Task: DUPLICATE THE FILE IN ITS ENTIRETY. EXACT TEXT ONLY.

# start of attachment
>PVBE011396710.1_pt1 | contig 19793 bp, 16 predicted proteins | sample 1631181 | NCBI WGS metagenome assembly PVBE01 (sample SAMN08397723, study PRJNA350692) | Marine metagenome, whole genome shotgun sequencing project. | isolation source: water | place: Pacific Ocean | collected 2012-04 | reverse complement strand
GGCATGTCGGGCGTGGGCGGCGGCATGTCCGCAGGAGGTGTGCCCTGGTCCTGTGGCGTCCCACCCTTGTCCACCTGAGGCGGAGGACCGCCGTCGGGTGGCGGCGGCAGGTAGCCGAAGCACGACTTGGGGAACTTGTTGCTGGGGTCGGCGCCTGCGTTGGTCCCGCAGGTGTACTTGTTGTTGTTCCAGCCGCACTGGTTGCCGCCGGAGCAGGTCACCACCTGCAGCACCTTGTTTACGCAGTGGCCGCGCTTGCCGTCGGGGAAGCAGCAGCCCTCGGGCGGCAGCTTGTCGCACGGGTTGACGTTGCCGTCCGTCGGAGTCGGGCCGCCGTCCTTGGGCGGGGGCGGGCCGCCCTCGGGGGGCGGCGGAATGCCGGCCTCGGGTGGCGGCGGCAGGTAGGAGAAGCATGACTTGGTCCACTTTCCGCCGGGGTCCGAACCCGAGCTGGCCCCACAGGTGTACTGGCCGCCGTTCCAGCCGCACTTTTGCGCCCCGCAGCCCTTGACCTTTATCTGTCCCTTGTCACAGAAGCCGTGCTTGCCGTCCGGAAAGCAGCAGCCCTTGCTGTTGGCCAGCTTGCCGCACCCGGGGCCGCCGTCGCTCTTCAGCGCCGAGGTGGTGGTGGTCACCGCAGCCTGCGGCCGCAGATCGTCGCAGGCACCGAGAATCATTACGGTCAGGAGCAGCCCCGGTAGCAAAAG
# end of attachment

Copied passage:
>PVBE011396710.1_pt1 | contig 19793 bp, 16 predicted proteins | sample 1631181 | NCBI WGS metagenome assembly PVBE01 (sample SAMN08397723, study PRJNA350692) | Marine metagenome, whole genome shotgun sequencing project. | isolation source: water | place: Pacific Ocean | collected 2012-04 | reverse complement strand
GGCATGTCGGGCGTGGGCGGCGGCATGTCCGCAGGAGGTGTGCCCTGGTCCTGTGGCGTCCCACCCTTGTCCACCTGAGGCGGAGGACCGCCGTCGGGTGGCGGCGGCAGGTAGCCGAAGCACGACTTGGGGAACTTGTTGCTGGGGTCGGCGCCTGCGTTGGTCCCGCAGGTGTACTTGTTGTTGTTCCAGCCGCACTGGTTGCCGCCGGAGCAGGTCACCACCTGCAGCACCTTGTTTACGCAGTGGCCGCGCTTGCCGTCGGGGAAGCAGCAGCCCTCGGGCGGCAGCTTGTCGCACGGGTTGACGTTGCCGTCCGTCGGAGTCGGGCCGCCGTCCTTGGGCGGGGGCGGGCCGCCCTCGGGGGGCGGCGGAATGCCGGCCTCGGGTGGCGGCGGCAGGTAGGAGAAGCATGACTTGGTCCACTTTCCGCCGGGGTCCGAACCCGAGCTGGCCCCACAGGTGTACTGGCCGCCGTTCCAGCCGCACTTTTGCGCCCCGCAGCCCTTGACCTTTATCTGTCCCTTGTCACAGAAGCCGTGCTTGCCGTCCGGAAAGCAGCAGCCCTTGCTGTTGGCCAGCTTGCCGCACCCGGGGCCGCCGTCGCTCTTCAGCGCCGAGGTGGTGGTGGTCACCGCAGCCTGCGGCCGCAGATCGTCGCAGGCACCGAGAATCATTACGGTCAGGAGCAGCCCCGGTAGCAAAAG